Now uncertainty over ethanol is keeping US gas prices up

Now uncertainty over ethanol is keeping US gas prices up according to the NW Republican blog quoting a report by Jad Mouawad in the New York Times.

Gas prices are spiking again — to an average of $3.22 a gallon, and close to $4 a gallon in many areas. And some oil executives are now warning that the current shortages of fuel could become a long-term problem, leading to stubbornly higher prices at the pump. They point to a surprising culprit: uncertainty created by the government’s push to increase the supply of biofuels like ethanol in coming years…

What is surprising about that is that the person who said it originally did so with a straight face. I doubt that Borat would fall for that line. Am I right or am I overreacting. Let me know

, , , , , , , , , ,

2 Responses to Now uncertainty over ethanol is keeping US gas prices up

  1. Mark C R UK 24 May, 2007 at 10:44 am #

    Sounds like a deflection to me…

    I’m interested as to what impact that may have on the US car market – going on the previous post….. Simon and the blog mentioned therein.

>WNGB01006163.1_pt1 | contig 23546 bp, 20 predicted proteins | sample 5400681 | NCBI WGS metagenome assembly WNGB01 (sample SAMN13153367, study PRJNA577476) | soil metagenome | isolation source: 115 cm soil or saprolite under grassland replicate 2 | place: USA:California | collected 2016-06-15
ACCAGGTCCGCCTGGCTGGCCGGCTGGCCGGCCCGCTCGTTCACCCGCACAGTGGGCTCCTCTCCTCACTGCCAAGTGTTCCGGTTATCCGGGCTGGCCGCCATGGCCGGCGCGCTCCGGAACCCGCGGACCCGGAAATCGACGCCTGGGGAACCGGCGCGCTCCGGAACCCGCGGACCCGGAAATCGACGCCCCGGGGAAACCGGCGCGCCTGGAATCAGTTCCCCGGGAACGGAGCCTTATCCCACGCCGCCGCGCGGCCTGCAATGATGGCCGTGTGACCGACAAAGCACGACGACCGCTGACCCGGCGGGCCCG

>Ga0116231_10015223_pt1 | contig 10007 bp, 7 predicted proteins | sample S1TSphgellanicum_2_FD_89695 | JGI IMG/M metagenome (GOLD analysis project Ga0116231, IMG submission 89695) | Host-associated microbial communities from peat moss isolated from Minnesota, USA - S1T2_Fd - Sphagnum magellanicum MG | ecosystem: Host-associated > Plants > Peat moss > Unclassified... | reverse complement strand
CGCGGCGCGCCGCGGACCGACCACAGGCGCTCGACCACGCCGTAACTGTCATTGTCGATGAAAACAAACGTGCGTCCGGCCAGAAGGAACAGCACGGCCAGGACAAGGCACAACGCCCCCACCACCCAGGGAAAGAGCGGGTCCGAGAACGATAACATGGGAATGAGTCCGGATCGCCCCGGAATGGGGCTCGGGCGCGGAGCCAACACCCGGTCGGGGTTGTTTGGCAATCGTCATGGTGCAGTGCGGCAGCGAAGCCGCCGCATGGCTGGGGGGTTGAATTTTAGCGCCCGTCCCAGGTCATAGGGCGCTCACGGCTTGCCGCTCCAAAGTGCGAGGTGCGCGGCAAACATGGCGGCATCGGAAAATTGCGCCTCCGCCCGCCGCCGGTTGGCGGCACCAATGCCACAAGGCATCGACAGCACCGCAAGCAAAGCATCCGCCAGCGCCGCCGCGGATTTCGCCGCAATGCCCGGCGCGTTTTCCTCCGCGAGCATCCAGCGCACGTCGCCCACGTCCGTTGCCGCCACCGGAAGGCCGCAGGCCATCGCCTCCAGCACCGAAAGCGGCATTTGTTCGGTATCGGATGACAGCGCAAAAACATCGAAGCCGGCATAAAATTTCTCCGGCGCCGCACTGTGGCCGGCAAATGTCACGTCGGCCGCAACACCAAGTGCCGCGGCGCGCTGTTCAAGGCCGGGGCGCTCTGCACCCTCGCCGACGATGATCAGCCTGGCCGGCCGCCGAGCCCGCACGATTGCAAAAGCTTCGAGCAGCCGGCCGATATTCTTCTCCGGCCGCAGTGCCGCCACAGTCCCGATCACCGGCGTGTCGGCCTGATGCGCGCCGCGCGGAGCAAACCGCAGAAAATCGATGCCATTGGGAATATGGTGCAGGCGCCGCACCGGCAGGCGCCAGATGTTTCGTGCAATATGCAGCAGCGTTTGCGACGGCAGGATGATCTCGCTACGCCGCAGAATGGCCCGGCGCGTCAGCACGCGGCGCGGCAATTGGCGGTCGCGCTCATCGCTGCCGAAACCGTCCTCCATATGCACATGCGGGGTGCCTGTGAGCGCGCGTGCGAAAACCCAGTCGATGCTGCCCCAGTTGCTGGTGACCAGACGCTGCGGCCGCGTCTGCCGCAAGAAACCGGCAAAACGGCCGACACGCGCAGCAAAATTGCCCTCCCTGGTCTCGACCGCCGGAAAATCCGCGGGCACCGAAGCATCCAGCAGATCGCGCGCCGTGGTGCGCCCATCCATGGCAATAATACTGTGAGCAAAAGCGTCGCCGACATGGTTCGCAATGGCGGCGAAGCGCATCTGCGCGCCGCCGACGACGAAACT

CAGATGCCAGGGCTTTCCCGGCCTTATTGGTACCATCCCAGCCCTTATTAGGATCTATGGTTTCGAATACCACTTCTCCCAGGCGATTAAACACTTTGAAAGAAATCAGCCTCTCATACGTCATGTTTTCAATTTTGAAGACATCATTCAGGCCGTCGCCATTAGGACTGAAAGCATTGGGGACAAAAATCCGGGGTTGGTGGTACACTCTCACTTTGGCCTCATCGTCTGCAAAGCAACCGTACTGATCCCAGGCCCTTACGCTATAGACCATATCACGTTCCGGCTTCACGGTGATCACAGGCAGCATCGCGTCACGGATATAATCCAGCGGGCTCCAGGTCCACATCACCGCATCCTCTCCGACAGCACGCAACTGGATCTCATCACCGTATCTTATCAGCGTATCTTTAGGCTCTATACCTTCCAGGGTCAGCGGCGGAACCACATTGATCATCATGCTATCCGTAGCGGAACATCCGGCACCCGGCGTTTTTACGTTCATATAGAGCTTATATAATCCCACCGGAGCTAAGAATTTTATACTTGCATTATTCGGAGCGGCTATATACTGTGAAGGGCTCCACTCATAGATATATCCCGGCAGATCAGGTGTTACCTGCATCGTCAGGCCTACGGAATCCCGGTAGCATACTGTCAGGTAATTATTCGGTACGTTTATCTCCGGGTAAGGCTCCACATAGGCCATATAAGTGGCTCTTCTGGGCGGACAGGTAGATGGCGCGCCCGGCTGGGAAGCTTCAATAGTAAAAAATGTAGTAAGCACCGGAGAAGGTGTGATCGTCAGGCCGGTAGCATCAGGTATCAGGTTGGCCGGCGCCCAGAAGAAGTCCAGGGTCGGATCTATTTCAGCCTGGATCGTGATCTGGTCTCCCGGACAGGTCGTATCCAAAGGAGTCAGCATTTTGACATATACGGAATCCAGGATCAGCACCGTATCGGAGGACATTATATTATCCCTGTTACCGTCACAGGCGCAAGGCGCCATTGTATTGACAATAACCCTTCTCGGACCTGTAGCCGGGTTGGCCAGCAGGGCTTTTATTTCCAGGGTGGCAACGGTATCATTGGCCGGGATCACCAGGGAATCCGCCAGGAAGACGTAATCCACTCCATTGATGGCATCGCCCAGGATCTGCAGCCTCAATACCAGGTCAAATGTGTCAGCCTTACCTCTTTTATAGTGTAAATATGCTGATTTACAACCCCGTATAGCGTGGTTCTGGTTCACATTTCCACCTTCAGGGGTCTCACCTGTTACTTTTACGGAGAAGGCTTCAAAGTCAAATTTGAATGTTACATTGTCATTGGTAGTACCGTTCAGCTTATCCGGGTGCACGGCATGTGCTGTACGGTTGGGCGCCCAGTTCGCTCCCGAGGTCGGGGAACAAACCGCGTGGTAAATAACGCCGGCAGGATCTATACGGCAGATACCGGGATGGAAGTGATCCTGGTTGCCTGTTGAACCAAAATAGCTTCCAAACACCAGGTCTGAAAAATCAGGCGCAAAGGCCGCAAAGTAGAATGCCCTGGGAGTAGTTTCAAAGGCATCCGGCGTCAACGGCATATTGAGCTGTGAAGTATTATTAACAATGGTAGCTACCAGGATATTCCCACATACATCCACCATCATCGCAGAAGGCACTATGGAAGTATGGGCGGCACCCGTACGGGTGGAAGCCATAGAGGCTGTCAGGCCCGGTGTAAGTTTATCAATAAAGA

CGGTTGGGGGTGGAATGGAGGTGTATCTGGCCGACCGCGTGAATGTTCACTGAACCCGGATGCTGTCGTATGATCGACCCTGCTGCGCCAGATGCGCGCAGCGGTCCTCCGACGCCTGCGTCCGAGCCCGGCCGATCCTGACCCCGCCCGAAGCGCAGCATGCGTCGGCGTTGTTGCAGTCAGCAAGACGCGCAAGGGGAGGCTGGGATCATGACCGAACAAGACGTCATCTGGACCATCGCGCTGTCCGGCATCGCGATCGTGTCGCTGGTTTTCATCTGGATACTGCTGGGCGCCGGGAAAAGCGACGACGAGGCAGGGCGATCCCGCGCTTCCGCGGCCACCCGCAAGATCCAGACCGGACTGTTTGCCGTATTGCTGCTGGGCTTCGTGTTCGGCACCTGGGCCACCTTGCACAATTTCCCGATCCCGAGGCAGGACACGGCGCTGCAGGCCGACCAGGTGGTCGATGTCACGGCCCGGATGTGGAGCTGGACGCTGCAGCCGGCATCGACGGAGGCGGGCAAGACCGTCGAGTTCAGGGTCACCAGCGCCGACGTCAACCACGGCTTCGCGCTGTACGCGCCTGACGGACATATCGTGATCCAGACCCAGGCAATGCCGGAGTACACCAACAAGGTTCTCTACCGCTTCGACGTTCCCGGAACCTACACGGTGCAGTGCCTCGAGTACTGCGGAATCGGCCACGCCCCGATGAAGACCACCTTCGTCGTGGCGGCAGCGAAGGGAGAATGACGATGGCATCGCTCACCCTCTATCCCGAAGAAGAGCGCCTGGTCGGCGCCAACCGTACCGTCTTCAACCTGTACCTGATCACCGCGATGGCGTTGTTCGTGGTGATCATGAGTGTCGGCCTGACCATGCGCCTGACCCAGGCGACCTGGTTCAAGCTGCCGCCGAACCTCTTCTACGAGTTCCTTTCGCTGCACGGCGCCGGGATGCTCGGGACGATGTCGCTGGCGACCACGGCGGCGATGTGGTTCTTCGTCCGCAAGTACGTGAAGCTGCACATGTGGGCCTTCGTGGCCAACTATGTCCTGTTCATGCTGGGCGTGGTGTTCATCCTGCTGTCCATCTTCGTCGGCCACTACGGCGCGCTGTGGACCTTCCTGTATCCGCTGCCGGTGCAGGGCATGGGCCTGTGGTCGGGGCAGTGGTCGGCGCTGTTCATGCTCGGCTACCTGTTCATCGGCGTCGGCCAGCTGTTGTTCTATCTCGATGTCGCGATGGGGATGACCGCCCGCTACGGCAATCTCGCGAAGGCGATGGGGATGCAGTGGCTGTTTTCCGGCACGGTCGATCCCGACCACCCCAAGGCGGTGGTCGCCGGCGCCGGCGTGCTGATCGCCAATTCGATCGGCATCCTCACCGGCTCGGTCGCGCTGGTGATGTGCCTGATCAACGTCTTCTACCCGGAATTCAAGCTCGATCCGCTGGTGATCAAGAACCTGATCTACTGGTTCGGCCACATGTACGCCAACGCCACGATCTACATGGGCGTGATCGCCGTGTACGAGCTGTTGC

2. Andy Harbourne 24 May, 2007 at 11:01 am #

    (Disclosure: Formerly COP refining engineer and now a consultant on nitrogen chem & ferts)

    You are over-reacting, I’d say, the oil-boilers have a legitimate point.

    1st Gen biofuels are higher cost that oil refining but are being given a leg up by subsidies. No-one really has a clue how much uptake there will be in the long term, at what eventual level of blending, and therefore how much HC refining capacity will be pushed out and where. 2nd gen could be much worse for refiners, as it could be lower cost and maybe still subsidised. Patchwork fuel standards penalise refiners but etOH as a locally-blendable additive is a fungible commodity.

    Think through the consequences of “breaking the addiction to ME oil”. It means less refining of ME oil on US soil, so you’d be a fool to invest in capacity…this will crunch the market in the short term or if etOH capacity doesn’t pull through as expected. As with any piece of legislation, the law of unintended consequence applies. No point blaming those you’ve forced into a corner.

    I’ve heard Hofmeister speak on gasification as a source of energy diversity, I didn’t get the impression he’s the business-as-usual type I suspect you’re trying to portray.

Leave a Reply